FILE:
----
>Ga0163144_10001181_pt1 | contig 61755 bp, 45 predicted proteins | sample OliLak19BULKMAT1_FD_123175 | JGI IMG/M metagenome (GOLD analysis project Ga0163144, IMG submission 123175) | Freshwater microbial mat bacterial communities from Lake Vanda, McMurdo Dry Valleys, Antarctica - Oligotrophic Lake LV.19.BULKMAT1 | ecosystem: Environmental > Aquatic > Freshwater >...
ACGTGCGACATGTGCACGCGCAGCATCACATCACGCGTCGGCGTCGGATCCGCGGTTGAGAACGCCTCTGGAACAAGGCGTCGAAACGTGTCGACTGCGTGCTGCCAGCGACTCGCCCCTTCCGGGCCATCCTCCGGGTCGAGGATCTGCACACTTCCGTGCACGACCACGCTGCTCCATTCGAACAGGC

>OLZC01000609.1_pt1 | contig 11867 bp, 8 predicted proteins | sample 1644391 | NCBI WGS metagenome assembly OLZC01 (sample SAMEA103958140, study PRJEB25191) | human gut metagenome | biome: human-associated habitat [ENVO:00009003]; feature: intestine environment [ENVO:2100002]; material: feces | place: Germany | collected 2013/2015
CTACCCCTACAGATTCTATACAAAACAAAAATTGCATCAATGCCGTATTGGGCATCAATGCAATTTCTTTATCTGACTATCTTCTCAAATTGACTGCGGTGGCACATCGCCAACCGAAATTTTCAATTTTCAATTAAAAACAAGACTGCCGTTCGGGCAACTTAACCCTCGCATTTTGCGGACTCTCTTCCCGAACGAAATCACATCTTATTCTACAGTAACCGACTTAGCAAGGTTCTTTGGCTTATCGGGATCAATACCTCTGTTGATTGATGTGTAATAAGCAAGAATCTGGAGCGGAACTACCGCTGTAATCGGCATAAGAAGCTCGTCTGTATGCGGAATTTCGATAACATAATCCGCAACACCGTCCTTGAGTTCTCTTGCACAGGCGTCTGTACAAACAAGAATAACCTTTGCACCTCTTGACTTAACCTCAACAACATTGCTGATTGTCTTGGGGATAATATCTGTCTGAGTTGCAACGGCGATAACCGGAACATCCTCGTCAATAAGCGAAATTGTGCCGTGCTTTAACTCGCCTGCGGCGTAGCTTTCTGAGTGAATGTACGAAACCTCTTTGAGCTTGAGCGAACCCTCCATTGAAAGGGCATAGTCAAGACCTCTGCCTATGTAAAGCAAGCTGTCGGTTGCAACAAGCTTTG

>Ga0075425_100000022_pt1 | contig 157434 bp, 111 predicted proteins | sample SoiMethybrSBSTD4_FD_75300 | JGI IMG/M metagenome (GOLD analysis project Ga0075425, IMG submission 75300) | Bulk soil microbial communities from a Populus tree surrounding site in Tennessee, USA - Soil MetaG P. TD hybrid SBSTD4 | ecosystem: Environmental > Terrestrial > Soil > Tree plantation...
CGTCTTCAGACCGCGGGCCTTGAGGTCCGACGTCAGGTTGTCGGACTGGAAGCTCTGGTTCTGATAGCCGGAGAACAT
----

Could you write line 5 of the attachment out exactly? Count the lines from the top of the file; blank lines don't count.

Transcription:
>Ga0075425_100000022_pt1 | contig 157434 bp, 111 predicted proteins | sample SoiMethybrSBSTD4_FD_75300 | JGI IMG/M metagenome (GOLD analysis project Ga0075425, IMG submission 75300) | Bulk soil microbial communities from a Populus tree surrounding site in Tennessee, USA - Soil MetaG P. TD hybrid SBSTD4 | ecosystem: Environmental > Terrestrial > Soil > Tree plantation...